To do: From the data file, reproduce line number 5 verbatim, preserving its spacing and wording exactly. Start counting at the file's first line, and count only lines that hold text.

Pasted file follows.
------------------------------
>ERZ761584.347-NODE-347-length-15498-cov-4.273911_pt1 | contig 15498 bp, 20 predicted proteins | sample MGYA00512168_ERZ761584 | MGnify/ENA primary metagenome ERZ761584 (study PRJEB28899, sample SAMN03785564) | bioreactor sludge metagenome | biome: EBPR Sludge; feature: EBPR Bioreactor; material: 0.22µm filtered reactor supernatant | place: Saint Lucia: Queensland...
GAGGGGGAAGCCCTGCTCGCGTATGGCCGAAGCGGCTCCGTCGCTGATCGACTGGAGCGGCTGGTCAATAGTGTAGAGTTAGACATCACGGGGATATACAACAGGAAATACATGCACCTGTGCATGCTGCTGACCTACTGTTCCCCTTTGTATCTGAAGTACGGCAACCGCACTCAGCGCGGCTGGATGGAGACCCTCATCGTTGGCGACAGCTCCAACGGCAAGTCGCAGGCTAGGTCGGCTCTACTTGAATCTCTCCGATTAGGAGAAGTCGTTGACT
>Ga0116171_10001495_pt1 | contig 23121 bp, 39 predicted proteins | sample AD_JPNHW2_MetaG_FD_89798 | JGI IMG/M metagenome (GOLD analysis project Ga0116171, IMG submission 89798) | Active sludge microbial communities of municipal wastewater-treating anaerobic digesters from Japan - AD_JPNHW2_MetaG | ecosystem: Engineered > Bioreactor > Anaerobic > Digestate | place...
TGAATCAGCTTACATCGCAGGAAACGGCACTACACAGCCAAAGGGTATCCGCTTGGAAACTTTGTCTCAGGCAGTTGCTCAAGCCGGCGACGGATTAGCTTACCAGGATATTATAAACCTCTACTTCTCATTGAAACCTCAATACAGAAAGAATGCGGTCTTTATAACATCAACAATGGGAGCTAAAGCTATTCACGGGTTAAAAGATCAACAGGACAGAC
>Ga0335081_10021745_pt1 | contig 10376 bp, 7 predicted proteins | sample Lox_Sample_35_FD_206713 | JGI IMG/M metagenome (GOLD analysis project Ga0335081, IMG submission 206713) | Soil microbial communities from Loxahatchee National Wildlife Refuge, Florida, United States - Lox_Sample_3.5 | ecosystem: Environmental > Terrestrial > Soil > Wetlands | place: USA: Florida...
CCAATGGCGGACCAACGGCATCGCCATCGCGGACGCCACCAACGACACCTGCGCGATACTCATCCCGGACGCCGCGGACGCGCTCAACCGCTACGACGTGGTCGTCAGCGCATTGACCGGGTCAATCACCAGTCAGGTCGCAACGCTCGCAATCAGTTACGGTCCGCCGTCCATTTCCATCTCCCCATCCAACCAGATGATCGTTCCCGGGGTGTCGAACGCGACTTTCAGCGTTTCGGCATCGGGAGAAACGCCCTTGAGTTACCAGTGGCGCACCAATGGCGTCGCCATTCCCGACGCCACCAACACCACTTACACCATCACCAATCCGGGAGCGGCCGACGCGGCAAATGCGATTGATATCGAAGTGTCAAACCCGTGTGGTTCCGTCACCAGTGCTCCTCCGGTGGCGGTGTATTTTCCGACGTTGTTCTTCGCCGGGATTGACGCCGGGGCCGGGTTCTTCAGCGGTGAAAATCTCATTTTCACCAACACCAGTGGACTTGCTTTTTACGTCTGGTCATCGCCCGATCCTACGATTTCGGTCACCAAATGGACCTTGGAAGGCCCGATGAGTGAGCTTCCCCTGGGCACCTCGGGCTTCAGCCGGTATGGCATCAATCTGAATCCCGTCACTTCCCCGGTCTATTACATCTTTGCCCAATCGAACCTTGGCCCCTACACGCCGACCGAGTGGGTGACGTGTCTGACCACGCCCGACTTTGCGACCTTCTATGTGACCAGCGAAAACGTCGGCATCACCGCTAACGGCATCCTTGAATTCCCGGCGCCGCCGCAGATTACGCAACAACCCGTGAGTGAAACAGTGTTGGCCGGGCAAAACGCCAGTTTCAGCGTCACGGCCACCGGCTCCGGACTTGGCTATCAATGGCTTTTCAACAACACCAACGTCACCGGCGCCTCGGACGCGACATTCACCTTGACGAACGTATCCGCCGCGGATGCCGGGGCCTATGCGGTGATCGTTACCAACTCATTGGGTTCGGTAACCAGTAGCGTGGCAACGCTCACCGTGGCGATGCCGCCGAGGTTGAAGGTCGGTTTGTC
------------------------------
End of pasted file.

>Ga0335081_10021745_pt1 | contig 10376 bp, 7 predicted proteins | sample Lox_Sample_35_FD_206713 | JGI IMG/M metagenome (GOLD analysis project Ga0335081, IMG submission 206713) | Soil microbial communities from Loxahatchee National Wildlife Refuge, Florida, United States - Lox_Sample_3.5 | ecosystem: Environmental > Terrestrial > Soil > Wetlands | place: USA: Florida...